Why Don’t Baha’is Drink? – BahaiTeachings.org

“Why don’t Baha’is drink?” I asked my friend as I took another gulp of my beer. I felt really torn – at 16 years old, and already a heavy daily drinker, I was deeply attracted to the spiritual Baha’i teachings.

“Hmmm. Good question,” my friend said. “Let’s look it up.” He pulled one of the volumes from his shelf of Baha’i books, consulted the index, and read me this quote from Baha’u’llah, the prophet and founder of the Baha’i Faith:

Beware lest ye exchange the Wine of God for your own wine, for it will stupefy your minds, and turn your faces away from the Countenance of God, the All-Glorious, the Peerless, the Inaccessible. Approach it not, for it hath been forbidden unto you by the behest of God, the Exalted, the Almighty.

RELATED: How the Baha’i Faith Helped Me Get Sober

As a teenager, I had never come across one of those words before – “stupefy.” We looked it up, and learned that it means “to produce stupor, bewilder, make groggy or insensible.” Bingo. Adolescent alcoholics know that feeling well. I certainly did. In fact, at that point in my life, I probably drank with the distinct purpose of stupefying myself, to avoid, deny, and forget my problems.

Hearing that passage from the Baha’i writings and trying to understand it marked the beginning of a dawning realization for me – that alcohol was not my friend, that it would not serve me well in the long term, and that it not only made me stupid but also had a stupefying impact on my soul.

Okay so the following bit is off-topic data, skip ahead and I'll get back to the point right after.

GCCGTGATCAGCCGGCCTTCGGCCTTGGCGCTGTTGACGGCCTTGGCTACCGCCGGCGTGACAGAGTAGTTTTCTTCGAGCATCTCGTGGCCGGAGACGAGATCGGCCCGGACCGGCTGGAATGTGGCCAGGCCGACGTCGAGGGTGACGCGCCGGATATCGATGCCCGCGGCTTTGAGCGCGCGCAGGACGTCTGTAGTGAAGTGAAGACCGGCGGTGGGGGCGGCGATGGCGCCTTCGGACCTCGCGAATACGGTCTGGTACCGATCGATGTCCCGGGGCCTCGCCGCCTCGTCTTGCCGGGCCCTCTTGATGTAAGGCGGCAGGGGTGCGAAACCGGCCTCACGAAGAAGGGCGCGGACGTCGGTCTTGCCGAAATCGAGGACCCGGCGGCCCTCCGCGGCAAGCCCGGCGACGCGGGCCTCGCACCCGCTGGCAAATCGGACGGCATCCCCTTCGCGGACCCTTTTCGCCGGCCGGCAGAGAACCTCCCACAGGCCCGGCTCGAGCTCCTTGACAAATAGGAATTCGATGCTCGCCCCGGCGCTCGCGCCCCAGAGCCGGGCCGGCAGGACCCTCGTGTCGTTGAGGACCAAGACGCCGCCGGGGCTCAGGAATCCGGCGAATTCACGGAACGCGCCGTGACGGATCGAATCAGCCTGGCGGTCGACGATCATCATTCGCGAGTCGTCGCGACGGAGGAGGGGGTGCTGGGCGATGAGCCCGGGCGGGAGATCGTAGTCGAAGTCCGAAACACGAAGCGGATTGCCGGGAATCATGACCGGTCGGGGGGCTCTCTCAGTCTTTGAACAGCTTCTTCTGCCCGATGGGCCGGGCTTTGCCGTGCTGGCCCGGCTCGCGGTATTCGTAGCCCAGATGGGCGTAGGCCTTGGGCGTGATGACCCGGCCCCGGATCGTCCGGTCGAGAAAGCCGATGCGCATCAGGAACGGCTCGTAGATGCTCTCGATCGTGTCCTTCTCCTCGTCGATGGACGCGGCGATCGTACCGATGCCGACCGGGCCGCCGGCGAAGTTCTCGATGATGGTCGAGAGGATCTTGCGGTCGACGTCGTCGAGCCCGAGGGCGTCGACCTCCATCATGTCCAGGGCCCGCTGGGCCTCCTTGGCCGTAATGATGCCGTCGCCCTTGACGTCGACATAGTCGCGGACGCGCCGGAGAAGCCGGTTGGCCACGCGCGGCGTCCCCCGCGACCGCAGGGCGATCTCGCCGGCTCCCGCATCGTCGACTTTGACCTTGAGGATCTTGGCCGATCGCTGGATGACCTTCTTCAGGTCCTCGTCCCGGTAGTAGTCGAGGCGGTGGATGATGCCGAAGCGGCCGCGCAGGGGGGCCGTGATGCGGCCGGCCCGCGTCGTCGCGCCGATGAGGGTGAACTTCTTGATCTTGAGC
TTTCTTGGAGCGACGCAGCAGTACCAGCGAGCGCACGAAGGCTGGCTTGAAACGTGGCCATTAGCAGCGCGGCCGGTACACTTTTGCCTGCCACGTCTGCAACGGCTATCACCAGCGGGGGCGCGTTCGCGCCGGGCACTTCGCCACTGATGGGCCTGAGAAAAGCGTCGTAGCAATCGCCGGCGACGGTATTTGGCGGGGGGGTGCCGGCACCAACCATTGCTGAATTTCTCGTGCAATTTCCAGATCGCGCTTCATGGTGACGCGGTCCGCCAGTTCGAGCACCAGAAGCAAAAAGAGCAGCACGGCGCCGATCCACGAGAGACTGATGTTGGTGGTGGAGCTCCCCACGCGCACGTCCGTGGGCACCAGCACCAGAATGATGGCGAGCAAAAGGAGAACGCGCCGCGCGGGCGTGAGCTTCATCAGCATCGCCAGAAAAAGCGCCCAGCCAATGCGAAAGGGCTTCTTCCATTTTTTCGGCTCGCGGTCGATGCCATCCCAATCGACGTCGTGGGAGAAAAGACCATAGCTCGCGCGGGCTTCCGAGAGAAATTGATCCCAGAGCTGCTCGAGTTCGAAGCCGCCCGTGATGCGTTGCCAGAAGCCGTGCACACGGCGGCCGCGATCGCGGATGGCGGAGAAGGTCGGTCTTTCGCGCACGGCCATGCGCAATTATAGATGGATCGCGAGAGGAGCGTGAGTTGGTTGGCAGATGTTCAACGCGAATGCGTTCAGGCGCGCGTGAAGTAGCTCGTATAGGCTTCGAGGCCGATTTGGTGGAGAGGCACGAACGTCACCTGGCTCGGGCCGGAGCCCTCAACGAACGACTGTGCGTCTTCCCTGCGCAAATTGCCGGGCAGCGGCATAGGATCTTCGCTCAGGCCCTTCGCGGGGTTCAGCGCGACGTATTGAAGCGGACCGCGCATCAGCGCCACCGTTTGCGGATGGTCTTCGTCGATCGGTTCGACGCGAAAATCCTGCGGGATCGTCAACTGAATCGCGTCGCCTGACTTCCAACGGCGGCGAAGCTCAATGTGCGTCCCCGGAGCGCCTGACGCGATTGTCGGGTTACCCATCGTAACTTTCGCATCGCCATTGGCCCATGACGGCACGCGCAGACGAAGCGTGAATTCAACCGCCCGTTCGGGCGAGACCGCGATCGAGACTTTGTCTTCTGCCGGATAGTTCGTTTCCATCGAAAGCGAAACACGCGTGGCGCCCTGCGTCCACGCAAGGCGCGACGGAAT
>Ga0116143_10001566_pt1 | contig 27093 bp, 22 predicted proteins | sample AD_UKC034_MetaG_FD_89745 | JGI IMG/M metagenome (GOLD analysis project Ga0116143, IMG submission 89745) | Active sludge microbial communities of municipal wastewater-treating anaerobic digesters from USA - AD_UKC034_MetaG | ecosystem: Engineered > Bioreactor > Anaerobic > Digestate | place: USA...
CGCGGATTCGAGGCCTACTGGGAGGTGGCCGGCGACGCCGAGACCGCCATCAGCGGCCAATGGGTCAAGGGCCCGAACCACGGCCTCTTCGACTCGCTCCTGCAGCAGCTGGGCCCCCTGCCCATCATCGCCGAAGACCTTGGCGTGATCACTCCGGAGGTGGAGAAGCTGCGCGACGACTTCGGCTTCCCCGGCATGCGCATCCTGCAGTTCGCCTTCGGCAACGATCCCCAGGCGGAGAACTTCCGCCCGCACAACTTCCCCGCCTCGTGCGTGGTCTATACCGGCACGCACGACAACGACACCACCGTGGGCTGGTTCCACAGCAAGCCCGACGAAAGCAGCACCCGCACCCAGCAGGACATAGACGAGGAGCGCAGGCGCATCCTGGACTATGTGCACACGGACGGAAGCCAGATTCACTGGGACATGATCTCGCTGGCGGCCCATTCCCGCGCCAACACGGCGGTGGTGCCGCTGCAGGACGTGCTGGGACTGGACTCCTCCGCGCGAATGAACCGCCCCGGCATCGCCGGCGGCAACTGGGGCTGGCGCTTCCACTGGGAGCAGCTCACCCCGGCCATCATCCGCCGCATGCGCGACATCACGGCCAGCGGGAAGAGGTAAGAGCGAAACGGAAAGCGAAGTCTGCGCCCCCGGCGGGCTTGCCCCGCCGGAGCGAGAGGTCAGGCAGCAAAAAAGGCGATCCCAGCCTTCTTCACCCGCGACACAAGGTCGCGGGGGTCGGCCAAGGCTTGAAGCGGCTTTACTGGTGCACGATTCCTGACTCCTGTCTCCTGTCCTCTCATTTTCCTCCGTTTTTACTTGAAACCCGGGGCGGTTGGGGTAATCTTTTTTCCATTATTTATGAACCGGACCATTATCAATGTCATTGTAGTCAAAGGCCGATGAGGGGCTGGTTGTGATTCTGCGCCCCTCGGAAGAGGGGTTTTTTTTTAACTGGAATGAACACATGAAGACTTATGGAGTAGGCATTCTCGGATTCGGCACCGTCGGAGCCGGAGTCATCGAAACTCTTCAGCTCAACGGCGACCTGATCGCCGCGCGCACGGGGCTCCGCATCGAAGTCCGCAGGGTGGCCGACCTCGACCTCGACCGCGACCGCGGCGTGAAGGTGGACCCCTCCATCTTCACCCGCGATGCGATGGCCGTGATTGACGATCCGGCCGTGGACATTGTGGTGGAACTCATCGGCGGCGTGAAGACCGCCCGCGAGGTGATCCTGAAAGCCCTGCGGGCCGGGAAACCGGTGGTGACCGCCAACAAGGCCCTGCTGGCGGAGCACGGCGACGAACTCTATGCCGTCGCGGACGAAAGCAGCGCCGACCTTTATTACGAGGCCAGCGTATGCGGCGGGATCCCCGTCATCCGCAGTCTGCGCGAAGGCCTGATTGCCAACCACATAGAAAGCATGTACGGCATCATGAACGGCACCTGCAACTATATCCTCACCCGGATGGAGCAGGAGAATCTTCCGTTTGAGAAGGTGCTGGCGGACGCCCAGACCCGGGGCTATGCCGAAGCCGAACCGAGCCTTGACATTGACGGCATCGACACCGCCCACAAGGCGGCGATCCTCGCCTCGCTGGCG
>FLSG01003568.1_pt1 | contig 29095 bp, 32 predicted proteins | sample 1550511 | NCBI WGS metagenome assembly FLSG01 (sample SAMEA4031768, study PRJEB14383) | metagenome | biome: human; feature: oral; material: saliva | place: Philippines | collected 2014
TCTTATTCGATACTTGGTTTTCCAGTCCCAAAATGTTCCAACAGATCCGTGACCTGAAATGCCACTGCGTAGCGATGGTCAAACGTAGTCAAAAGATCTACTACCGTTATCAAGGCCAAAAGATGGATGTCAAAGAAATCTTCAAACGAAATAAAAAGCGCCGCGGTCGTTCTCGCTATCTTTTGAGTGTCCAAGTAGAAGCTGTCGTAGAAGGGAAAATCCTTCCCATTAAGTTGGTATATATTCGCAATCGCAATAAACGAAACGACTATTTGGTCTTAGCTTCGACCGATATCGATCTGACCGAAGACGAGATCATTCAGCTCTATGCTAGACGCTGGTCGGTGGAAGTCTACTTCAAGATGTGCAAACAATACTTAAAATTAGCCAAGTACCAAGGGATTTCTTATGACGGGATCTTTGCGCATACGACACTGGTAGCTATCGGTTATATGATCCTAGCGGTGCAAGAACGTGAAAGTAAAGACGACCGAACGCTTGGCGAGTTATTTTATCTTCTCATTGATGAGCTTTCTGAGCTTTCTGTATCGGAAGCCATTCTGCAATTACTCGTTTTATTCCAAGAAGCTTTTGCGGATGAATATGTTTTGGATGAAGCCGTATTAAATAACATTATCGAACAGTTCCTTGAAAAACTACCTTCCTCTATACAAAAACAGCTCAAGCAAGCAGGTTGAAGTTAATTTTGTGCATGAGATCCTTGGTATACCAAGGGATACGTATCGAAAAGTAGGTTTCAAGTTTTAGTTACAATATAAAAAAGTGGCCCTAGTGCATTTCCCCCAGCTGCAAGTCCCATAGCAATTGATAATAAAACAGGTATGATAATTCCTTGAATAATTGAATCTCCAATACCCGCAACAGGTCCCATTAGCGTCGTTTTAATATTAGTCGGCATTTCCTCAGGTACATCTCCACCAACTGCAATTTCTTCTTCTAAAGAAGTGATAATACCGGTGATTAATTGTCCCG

More than a century ago, the Baha’i teachings advised all people to avoid the use of alcohol – not only for their spiritual health, but for the physical health, as well. In a letter to a California Baha’i who asked the same question I did, Abdu’l-Baha said:

Regarding the use of liquors: According to the texts of [Baha’u’llah’s Most Holy Book], both light and strong drinks are prohibited. The reason for this prohibition is that it leads the mind astray and is the cause of weakening the body. If alcohol were beneficial, it would have been brought into the world by the divine creation and not by the effort of man. Whatever is beneficial for man exists in creation. Now, it has been proved and is established medically and scientifically that liquors are harmful.

Of course, my friend told me, this was all a voluntary decision on my part. No one was forcing me to become a Baha’i, and only Baha’is need to follow the Baha’i principles and laws. But soon enough, I recognized the wisdom in those principles, and made the decision to stop drinking on my own, with help from friends and AA meetings. I became a Baha’i two years later. It was the best decision I’ve ever made, saving me from the hard, hard road so many others had taken.

Lately, I’ve realized that my decision wasn’t just a spiritual one – it was a scientific one as well.

Despite the overwhelming scientific and societal evidence of the physical harm alcohol produces, for decades everyone in Western societies heard a common, repetitive refrain: “A few drinks a day won’t hurt you – in fact, they’re good for your heart.” This claim, recent research has proven, is bunk.

We now know, scientifically, that even small amounts of alcohol harm your health – and Baha’is believe in the agreement of science and religion.